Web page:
Directors from CaixaBank and Bankia meet Thursday to approve their merger into Spain's biggest national lender in a move which will transform the landscape of Spanish banking.
A source close to the deal said the board of directors of both banks will meet during the afternoon to approve the merger, details of which were thrashed out in a series of tough negotiations with Bankia's biggest shareholder, the Spanish government.
The merger will transform the Spanish banking sector, creating the country's largest bank with combined assets of around 664 billion euros, Renta 4 Banco analysts say, putting the new entity ahead of Santander or BBVA, both of which have a more international presence.
Under terms of the deal, shareholders in CaixaBank, Spain's largest domestic bank, would hold 75 percent of the new entity, while Bankia shareholders would take the remaining 25 percent.
The Spanish state, which currently holds just under 62 percent of Bankia, will hold a 14-percent share in the new group, press reports said.
In 2012, the Spanish government stepped in to save Bankia from collapse, spending 22 billion euros ($26 billion at current exchange rates) to bail out a bank that was seen as a symbol of financial excess at a time when the Spanish economy was mired in crisis.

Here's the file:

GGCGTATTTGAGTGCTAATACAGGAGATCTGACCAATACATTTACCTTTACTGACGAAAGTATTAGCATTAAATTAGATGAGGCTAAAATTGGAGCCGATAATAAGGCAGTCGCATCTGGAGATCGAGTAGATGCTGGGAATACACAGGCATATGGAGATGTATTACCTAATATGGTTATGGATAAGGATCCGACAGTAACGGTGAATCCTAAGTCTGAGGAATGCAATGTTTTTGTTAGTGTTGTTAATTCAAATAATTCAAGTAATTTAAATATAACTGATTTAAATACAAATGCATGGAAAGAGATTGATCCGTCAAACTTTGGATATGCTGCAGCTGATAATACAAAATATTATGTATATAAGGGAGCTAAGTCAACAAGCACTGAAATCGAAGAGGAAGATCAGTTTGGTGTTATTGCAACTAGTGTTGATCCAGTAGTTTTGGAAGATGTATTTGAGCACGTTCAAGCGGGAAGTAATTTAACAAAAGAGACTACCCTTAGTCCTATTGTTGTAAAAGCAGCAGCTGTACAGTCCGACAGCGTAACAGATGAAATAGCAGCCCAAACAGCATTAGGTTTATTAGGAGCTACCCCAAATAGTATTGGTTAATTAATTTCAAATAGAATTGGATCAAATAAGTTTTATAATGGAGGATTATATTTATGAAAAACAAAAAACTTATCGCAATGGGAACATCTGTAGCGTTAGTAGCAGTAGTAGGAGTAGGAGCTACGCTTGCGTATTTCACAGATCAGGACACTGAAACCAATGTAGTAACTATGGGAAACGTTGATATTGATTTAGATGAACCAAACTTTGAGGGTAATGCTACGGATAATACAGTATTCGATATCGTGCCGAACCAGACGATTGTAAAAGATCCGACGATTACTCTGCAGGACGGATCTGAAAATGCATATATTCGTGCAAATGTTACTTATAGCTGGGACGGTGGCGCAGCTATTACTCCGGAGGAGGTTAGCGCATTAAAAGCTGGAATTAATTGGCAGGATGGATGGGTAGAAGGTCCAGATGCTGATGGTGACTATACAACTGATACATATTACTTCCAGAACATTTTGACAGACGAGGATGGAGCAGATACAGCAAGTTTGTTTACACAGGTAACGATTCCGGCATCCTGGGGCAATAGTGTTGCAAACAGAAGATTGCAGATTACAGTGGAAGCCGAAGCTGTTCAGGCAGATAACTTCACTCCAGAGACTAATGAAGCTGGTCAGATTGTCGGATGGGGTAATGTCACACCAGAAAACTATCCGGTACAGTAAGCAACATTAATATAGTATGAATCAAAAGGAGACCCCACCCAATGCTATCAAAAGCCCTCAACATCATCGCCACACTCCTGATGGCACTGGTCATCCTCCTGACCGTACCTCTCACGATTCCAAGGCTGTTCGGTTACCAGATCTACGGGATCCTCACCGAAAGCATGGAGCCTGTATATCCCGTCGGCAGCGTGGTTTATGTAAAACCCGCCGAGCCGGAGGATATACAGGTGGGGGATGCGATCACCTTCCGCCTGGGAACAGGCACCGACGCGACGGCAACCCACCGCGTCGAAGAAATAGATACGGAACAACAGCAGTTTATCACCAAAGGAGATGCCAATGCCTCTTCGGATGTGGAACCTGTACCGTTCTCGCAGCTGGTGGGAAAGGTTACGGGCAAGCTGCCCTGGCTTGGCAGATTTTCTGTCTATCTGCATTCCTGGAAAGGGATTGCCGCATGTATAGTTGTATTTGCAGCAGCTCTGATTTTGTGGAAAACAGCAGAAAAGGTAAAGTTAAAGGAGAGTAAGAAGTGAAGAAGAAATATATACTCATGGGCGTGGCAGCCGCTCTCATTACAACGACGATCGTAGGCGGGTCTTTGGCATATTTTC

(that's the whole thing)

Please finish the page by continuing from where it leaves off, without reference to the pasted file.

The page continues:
The huge merger comes in a very difficult economic context for Spain which has been particularly badly hit by the coronavirus pandemic, with gross domestic product collapsing by 18.5 percent in the second quarter.
The deal should enable the two banks to reduce costs and offers them "a way of trying to improve profitability," said Xavier Vives of the IESE Business School.
- Job cuts loom -
Another advantage of the merger is the geographical footprint of each bank, with Bankia more present in Madrid and in the centre of the country, while CaixaBank is well-established in the northeastern Catalonia region, said Robert Tornabell, a banking specialist at ESADE business school.
The financial structure of the deal will allow CaixaBank to access tax breaks worth "several billion" euros, which would allow the new bank to "finance staff restructuring and branch closures," he said.
Press reports suggested the takeover would result in nearly 8,000 jobs being axed. The two banks currently employ 51,000 staff spread across 6,000 branches.
Despite the staffing issues and the competition concerns raised by the deal, which will create a bank that will manage nearly a third of all Spain's home loans, the Spanish government has welcomed the tie-up.
"There is a process under way," Economy Minister Nadia Calvino said last week, pointing out that the European authorities have long been encouraging consolidation in the banking sector.